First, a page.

By Demion McTair. Updated 1:11 a.m., Thursday, July 23, 2020, Atlantic Standard Time (GMT-4).
Kingstown, St. Vincent (ONE NEWS SVG) – Farmers in St. Vincent and the Grenadines are being challenged to prepare themselves to help supply some 700,000 pounds of fruit and vegetables to Beaches Resort, when it becomes operational.
Finance Minister, Camillo Gonsalves, said that 700,000 pounds of fruit and vegetables will be consumed at Beaches Resort each year, based on the numbers provided by Sandals.
The foods to be consumed include 82,000 pounds of pineapples, 48,000 pounds of bananas, 37,000 pounds of lettuce, 555,000 eggs, 8,000 pounds of lobster, 90,000 pounds of fish, 1,400 bottles of beer per day, 80,000 lbs of rice annually, 90,000 pounds of flour, annually, and 70,000 pounds of pork, annually.
“Sandals will procure locally produced agricultural goods and seafood from Vincentian farmers and fisher folk, subject to their availability and quality,” Gonsalves said.
Gonsalves said that they repeatedly committed Sandals corporation in the contract “to not import all their food from Miami or elsewhere but to buy their food and their fish from Vincentian farmers and Vincentian fisher folk”.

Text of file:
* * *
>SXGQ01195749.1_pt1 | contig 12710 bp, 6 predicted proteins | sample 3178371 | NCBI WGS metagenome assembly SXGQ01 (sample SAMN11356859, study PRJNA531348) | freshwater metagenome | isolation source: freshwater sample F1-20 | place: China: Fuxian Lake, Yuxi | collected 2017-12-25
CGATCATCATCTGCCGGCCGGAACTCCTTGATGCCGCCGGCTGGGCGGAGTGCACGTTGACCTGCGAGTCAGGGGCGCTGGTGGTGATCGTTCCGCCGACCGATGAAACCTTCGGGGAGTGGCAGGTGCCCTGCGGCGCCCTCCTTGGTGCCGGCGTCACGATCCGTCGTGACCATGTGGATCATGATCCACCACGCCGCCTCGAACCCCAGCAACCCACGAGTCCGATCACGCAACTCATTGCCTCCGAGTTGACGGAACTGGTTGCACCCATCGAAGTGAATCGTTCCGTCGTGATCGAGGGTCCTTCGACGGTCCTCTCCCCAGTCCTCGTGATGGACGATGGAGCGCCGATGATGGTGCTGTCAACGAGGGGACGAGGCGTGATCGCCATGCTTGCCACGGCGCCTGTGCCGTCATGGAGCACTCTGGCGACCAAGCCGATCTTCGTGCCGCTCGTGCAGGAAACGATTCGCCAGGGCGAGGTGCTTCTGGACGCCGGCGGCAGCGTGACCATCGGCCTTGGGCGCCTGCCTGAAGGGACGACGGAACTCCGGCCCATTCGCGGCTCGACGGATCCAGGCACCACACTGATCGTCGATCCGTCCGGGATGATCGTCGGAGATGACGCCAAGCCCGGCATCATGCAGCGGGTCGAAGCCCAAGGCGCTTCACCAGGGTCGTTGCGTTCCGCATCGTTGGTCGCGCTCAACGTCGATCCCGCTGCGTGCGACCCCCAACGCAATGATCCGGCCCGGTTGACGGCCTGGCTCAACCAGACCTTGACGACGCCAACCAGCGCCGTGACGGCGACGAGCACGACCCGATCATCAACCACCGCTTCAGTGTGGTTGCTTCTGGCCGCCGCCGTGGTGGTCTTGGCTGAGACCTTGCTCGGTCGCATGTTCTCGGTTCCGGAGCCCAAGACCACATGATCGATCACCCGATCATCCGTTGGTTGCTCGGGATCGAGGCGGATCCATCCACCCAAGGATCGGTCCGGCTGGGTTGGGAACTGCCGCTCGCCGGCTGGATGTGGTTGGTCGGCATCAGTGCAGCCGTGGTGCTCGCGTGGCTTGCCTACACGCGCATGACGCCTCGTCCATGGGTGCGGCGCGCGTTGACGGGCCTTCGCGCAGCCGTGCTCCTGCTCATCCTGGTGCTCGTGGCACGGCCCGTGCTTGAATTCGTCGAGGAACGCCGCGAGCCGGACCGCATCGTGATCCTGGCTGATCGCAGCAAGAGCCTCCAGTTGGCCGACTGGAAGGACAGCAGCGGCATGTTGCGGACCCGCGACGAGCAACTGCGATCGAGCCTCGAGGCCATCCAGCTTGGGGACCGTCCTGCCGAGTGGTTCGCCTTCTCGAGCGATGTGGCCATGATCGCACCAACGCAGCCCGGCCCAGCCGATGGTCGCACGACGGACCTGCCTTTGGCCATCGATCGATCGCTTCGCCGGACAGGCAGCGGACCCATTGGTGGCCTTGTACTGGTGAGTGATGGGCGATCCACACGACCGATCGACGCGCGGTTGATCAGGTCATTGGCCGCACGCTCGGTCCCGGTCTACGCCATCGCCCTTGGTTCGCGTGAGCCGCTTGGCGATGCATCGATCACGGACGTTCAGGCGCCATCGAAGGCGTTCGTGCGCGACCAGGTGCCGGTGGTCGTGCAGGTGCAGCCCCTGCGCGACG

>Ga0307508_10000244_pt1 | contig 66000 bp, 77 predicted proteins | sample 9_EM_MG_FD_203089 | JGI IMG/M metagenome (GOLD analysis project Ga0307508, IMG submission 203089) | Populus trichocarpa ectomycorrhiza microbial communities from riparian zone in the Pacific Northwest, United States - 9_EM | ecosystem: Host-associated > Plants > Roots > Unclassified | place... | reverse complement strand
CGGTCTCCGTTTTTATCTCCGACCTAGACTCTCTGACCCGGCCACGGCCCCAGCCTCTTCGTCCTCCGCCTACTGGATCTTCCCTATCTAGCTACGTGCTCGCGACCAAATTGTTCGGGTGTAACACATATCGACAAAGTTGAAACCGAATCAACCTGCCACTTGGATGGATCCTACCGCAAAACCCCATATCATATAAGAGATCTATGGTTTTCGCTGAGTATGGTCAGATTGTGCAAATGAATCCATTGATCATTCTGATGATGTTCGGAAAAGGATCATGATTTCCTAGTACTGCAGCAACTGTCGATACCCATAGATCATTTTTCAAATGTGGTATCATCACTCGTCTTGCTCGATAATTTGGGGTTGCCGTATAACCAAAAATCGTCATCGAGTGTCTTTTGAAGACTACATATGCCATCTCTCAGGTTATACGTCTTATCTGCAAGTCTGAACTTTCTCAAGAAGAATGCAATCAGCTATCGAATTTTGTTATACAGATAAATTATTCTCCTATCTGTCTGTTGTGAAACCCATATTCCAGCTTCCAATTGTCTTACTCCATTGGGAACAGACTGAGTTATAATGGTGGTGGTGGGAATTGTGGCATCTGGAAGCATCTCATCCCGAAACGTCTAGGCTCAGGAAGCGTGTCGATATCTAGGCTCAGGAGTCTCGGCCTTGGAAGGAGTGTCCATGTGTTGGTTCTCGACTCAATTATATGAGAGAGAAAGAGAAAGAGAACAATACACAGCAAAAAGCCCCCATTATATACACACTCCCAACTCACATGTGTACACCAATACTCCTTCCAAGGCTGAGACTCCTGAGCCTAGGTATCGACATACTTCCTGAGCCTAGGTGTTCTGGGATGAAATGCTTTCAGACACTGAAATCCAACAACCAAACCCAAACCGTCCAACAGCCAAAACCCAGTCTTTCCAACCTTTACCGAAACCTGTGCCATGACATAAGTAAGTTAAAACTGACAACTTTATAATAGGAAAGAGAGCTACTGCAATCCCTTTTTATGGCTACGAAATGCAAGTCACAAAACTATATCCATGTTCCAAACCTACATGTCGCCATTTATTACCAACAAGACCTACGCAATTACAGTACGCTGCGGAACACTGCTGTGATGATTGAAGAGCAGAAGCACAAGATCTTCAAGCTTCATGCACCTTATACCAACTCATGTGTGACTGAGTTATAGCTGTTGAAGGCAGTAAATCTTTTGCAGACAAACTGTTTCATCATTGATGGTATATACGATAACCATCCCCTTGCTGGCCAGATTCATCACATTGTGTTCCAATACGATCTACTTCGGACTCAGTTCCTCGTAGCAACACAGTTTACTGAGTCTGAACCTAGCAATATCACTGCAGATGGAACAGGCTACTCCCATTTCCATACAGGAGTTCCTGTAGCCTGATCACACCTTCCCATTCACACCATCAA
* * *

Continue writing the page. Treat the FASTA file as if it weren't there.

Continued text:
“I want the farmers and the fisher folk to understand that a massive market for your produce is now sitting in your midst,” the finance minister says.
“You don’t have to call a trader or trafficker to take some boxes down to Trinidad, or across to Barbados, or up to the BVI, there is a market right here that wants to buy 700,000 pounds per year of fruit and vegetables and fish from the farmers and fisher folk of St. Vincent and the Grenadines. That in itself is transformative”, he added.
Sandals’ buy local policy in Jamaica
In 2018, the Jamaica Observer reported that Sandals Resorts International’s (SRI’s) Jordan Samuda said Sandals was committed to supporting local farmers.
He said “the total annual value of produce purchased by Sandals is over J$700 million, while the total value of locally farmed product is over J$500 million annually. On the contrary, the total yearly value of imported produce used by the group is less than J$200 million, primarily items that Jamaican farmers are unable to grow,” Samuda said.
He said that “SRI’s procurement policy was that the resort would endeavour to meet its requirement via the local market, with locally produced items, and would only turn to international sources when it could not,” Jamaica Observer reported.
In 2019, Sandals’ buy local trend continued in Jamaica with another J$500,000 spent on produce, a 5.4 million pounds volume.